In particular, tropical forests are incredibly complex. These forests have extremely high biodiversity and can have hundreds of local tree species (compared to, for example, the yellow-pine mixed conifer system in the Sierra Nevada, which has five primary tree species). Given this biodiversity and species richness, reforestation commitments that rely primarily on planting new trees are especially challenging in tropical forests. To address this hurdle, researchers at the Alliance Bioversity International – CIAT and KU Leuven developed a scalable, free online tool called Diversity for Restoration (D4R) as discussed in this paper to the Applied Ecology journal.

At Blue Forest, work that was catalyzed to address the urgency of the wildfire crisis across the Western US is being expanded to riverscapes, coastal restoration, and international landscapes. D4R similarly addresses myriad needs and valuable outcomes of forest restoration, such as restoration for habitat and biodiversity goals, conservation and reforestation of degraded or converted forests, timber production, and agroforestry with a specific cultural understanding of the needs and nuances of various areas.

Tobias Fremout, an applied ecologist and lead author on this paper, emphasized the importance of thinking carefully about which species will be planted. Fremout highlighted the need for species diversity and appropriate seed selection in this work. “In restoration planning, it is important to think carefully about all of these steps, including the selection of the right species and seed sources, so they can be tailored to suit local conditions and objectives.”

Initially built for the tropical dry forests of Colombia, the D4R tool has been expanded to the forests of Burkina Faso, Cameroon, southern Ecuador, and northwestern Peru. D4R is also being developed for forested ecosystems of western Ethiopia, northern Thailand, the Sabah state of Malaysia, and the Western Ghats in India.

Restoration of these ecosystems is remarkably nuanced due to their diverse species composition, land use competition from grazing and promotion of crops for export, and various introduced and naturalized plants that have traveled from around the globe into tropical ecosystems. The place-based design of this tool is essential, as communities around the world interact with their forests in regionally specific and distinct ways, with various cultural and nutritional resources housed in these forests.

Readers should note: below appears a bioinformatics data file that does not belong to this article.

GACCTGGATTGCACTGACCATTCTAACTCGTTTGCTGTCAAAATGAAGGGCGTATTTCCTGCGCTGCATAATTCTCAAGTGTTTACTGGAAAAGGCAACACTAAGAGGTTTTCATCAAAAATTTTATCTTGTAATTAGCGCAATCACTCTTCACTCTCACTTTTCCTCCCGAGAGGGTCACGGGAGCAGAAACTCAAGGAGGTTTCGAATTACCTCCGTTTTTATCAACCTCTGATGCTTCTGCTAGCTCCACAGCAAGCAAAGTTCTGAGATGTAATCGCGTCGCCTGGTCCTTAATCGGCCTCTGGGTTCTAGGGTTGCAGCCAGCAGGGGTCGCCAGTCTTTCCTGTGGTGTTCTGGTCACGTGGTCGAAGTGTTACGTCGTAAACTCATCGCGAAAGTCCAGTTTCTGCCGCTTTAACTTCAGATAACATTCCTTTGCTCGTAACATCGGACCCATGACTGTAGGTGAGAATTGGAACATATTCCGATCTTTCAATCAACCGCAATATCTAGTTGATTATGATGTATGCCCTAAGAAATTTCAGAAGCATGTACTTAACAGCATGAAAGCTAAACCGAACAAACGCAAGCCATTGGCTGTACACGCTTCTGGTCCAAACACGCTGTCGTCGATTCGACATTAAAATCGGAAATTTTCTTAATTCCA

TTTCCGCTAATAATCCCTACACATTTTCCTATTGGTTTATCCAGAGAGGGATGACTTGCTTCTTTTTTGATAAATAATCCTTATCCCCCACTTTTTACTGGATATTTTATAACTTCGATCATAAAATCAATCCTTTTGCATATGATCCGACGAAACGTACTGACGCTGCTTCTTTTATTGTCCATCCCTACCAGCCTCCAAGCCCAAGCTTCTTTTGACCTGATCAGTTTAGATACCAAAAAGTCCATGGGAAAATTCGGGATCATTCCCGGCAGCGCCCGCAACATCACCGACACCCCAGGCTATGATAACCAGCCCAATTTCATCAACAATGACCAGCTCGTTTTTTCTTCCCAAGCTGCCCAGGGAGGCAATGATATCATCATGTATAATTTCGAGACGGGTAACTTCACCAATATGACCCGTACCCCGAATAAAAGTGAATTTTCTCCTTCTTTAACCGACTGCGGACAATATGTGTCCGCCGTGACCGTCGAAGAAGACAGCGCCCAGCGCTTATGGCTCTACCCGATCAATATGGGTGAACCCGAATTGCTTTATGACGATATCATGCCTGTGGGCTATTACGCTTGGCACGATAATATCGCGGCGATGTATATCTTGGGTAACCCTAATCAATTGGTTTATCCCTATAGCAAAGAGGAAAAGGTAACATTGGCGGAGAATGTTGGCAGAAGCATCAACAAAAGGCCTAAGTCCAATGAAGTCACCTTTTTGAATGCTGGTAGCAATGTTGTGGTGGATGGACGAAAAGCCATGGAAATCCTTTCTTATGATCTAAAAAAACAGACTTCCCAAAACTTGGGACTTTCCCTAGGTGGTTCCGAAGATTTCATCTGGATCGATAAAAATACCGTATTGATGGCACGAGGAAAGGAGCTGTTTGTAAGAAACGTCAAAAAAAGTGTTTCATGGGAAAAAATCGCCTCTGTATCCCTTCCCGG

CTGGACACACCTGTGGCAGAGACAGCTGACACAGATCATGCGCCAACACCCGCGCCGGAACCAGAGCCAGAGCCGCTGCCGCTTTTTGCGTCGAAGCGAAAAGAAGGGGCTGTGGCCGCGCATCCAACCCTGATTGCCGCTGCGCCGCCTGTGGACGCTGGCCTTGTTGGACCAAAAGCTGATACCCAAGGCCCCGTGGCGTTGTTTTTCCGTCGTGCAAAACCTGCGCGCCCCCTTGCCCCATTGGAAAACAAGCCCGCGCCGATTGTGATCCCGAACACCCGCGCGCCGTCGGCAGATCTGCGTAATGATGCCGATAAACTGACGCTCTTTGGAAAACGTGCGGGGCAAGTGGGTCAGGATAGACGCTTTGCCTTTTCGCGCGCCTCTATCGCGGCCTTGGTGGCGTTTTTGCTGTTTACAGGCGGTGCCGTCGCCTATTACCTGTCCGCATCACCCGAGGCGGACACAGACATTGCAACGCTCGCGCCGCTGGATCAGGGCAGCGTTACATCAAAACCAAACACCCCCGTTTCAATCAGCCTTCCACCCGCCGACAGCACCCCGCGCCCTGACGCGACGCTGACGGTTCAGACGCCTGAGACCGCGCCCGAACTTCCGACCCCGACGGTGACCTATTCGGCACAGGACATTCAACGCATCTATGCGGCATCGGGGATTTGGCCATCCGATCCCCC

D4R is intended to support landscape scale restoration through unit-by-unit planning to create an overall biodiverse, functionally resilient forest mosaic. It can account for various target values, such as restoration for habitat and biodiversity goals, water supply protection, timber production, and agroforestry. In addition to catering to target values, regionally-specific concerns can also be accounted for in D4R, such as extreme drought, fire, pests, or disease. As D4R grows, new restoration objectives can be incorporated. Current additions are expanding to include goals related to nutrition and food security, and dynamic needs such as shade tree selection in cacao and coffee agroforestry systems. Fremout is also working on expanding the tool for agroforestry needs, particularly focused on cacao agroforestry throughout Ecuador, Peru, and Colombia.